Yuzu Cheesecake — classic with a Japanese twist
Updated Jan 20, 2020 (Originally published February 19, 2017)
I created this yuzu cheesecake back in 2017 for my very first blogiversary! It’s been over two years since I made it and I can still remember how perfectly creamy and tangy it was!
When I was brainstorming an appropriate dessert to celebrate the one year anniversary of my blog, the first thing that came to mind was cake. Who doesn’t love birthday cake, right? But I felt like birthday cake is so overdone and wanted to do something a little different and a little more creative.
I combined my Japanese and American roots and made yuzu cheesecake. Creamy and rich individual cheesecakes topped with tangy yuzu curd.
Tristan even said they might be his favorite cheesecake. I asked him about this cheesecake two years later and he still claims this to be one of his favorites! Although to be fair, I don’t make cheesecakes very often.
What is yuzu?
Yuzu is a Japanese citrus. It’s sharp and sour like a lemon but the flavor and fragrance are very distinct. You would never peel a yuzu and eat as you would an orange.
Trust me, you don’t want to do it.
In cooking, the peel can be used to add a citrus note to pickles, used as a garnish on soups, or made into marmalade. The Koreans make a yuzu marmalade and add it to hot water to create a hot drink called yuja-cha which they drink in the winter as an herbal remedy.
The juice is used to make ponzu sauce, one of my favorite condiments! People also float whole yuzu fruits in their bathtubs to extract the essential oils from the rind and infuse the bathwater with its beautiful aroma.
How to make yuzu cheesecake
The first step in making these individual yuzu cheesecakes is to make the yuzu curd. Yuzu curd is basically a lemon curd that uses yuzu zest and juice instead of lemon. It’s rich yet zesty and tangy and goes well on anything. Toast, cookies, cakes, you name it!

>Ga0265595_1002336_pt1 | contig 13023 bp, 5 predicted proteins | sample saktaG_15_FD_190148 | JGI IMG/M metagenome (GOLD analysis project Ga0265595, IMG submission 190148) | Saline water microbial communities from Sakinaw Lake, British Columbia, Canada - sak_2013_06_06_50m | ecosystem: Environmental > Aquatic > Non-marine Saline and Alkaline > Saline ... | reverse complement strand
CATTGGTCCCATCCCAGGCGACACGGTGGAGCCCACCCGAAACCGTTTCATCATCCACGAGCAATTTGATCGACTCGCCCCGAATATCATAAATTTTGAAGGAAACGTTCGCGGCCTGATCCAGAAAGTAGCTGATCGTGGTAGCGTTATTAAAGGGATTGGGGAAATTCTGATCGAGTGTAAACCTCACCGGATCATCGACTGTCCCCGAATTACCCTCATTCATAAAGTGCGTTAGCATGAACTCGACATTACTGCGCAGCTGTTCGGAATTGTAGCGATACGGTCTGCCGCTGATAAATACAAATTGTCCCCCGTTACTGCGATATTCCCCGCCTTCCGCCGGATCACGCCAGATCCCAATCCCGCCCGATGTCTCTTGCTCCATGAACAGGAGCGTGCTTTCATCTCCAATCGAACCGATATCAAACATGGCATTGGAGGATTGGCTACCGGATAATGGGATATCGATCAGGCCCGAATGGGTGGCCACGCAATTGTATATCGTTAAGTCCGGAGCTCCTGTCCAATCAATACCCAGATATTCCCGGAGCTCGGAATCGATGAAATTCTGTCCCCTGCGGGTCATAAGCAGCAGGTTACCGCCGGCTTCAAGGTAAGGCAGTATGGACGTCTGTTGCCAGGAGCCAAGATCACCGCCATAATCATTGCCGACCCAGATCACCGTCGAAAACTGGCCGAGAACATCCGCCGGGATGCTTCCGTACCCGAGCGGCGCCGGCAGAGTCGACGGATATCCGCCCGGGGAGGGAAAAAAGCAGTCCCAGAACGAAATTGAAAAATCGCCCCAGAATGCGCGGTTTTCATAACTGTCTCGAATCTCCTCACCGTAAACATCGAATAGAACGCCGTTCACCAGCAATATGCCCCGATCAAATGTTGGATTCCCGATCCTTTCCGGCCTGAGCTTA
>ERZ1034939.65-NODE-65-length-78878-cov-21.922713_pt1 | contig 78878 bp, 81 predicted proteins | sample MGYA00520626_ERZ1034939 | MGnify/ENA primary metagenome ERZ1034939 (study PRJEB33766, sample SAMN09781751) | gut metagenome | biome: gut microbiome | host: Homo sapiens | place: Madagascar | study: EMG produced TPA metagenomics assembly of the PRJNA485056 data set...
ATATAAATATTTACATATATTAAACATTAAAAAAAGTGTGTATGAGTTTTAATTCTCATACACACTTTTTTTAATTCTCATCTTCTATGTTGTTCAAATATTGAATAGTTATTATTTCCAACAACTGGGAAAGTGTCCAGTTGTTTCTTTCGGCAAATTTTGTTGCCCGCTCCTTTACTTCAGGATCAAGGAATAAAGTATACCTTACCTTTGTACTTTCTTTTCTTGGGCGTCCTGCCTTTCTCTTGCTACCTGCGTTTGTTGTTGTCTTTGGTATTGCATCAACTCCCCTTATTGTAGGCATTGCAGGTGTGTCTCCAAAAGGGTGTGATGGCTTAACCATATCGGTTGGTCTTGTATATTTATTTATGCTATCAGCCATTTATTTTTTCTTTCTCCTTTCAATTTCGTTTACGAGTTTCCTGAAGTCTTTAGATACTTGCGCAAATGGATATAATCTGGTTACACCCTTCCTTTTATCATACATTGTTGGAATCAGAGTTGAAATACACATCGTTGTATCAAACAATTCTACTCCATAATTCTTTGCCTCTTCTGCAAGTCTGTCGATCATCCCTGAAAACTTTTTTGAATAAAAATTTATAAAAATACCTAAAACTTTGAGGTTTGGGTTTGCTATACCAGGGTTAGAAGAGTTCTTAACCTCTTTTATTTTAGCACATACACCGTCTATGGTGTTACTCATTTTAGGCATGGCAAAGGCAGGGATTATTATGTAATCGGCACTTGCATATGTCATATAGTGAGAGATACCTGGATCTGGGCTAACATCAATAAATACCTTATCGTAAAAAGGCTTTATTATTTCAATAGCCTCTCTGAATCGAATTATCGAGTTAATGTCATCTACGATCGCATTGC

While the yuzu curd is chilling in the fridge, make the buttery crust. Many cheesecakes call for graham crackers, but I love using butter biscuits. It makes for a very rich cheesecake, but the extra salt and butter makes it oh so decadent!
The best thing about these cheesecakes is that it’s baked in a muffin pan. Shorter baking time, no water bath while baking, and cools faster which means less time spent waiting to eat them!
You should really let the cheesecakes chill in the fridge for an hour, but how can anyone wait that long when the house smells of amazing cheesecake?! But really, try to wait 30 minutes at least. You want set, not jiggly and loose, cheesecakes.
I used about 2 teaspoons of yuzu curd to top each cheesecake, but you could use as much as you like! The recipe for the yuzu curd makes enough for exactly one batch of individual cheesecakes, but I only baked half the batch this time so I don’t eat them all. So I had half my yuzu curd in the fridge, and made little sandwiches using the leftover butter biscuits from the crust!
Of course, this is after eating some a good amount with a spoon straight out of the bowl.
I topped my yuzu cheesecake with candied yuzu peel. If you can’t find any, no worries, these yuzu cheesecakes are delightful on their own!